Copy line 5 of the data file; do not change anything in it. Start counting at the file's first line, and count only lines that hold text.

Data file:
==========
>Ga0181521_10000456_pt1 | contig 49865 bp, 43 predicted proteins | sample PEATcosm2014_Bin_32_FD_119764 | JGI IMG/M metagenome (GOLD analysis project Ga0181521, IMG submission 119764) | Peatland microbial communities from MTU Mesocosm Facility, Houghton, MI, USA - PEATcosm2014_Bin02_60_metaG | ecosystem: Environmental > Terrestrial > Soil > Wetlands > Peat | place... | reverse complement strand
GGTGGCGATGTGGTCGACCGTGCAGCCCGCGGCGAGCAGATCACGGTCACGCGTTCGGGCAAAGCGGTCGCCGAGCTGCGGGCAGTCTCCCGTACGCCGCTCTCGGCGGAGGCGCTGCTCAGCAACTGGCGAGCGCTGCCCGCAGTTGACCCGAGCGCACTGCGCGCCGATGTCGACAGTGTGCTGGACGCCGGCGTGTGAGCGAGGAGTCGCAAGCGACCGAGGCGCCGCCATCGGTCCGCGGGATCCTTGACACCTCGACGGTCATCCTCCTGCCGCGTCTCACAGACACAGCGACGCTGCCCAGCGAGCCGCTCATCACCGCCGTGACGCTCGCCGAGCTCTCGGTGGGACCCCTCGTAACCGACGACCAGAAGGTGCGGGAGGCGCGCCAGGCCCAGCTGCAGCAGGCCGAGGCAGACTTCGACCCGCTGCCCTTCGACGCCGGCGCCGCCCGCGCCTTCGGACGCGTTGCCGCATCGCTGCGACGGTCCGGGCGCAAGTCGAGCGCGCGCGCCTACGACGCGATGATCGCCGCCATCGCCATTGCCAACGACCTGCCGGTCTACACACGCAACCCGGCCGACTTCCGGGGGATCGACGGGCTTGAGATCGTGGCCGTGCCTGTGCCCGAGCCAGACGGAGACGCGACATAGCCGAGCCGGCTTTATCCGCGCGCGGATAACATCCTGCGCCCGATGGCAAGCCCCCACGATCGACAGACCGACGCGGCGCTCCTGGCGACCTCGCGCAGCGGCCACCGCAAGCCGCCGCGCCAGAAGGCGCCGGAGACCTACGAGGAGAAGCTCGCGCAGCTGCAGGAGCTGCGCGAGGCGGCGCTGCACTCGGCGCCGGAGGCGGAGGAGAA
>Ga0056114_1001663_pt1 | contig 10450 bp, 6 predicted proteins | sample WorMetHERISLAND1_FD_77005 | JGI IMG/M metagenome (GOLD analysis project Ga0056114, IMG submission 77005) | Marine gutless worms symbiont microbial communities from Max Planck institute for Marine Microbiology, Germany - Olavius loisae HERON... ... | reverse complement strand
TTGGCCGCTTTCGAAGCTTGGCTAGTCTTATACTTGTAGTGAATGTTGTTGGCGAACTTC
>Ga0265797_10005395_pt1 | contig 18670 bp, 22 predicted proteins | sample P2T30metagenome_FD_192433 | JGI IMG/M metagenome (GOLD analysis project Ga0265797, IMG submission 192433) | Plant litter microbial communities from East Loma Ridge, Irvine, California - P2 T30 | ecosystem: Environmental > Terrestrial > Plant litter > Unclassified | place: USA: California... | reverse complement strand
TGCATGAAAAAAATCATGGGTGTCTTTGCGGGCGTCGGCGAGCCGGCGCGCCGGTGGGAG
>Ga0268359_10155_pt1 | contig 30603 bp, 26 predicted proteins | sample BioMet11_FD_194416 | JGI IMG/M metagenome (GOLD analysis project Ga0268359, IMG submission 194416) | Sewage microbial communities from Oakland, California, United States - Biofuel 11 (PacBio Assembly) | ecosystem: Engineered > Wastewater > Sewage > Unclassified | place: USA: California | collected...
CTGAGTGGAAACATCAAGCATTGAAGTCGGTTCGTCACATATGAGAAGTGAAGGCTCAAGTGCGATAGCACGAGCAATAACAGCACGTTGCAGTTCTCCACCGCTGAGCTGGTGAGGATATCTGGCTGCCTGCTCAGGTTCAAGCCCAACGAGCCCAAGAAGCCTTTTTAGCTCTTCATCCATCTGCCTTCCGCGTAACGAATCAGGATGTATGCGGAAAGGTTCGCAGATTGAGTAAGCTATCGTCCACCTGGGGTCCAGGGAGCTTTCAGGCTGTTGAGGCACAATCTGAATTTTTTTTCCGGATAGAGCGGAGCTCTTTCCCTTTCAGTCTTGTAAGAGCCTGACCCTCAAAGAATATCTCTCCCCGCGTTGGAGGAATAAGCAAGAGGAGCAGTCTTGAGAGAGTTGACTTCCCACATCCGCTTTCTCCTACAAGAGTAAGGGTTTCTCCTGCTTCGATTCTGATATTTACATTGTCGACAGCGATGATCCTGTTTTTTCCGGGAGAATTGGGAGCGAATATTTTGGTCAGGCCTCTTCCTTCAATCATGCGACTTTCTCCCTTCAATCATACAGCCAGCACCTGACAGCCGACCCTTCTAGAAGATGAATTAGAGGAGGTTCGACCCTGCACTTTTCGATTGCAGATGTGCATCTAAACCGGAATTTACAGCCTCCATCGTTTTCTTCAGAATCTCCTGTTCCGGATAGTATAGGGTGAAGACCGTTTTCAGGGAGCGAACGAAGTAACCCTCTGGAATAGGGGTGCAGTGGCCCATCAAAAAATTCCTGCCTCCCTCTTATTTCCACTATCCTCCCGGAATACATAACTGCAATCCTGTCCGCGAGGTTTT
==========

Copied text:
>Ga0265797_10005395_pt1 | contig 18670 bp, 22 predicted proteins | sample P2T30metagenome_FD_192433 | JGI IMG/M metagenome (GOLD analysis project Ga0265797, IMG submission 192433) | Plant litter microbial communities from East Loma Ridge, Irvine, California - P2 T30 | ecosystem: Environmental > Terrestrial > Plant litter > Unclassified | place: USA: California... | reverse complement strand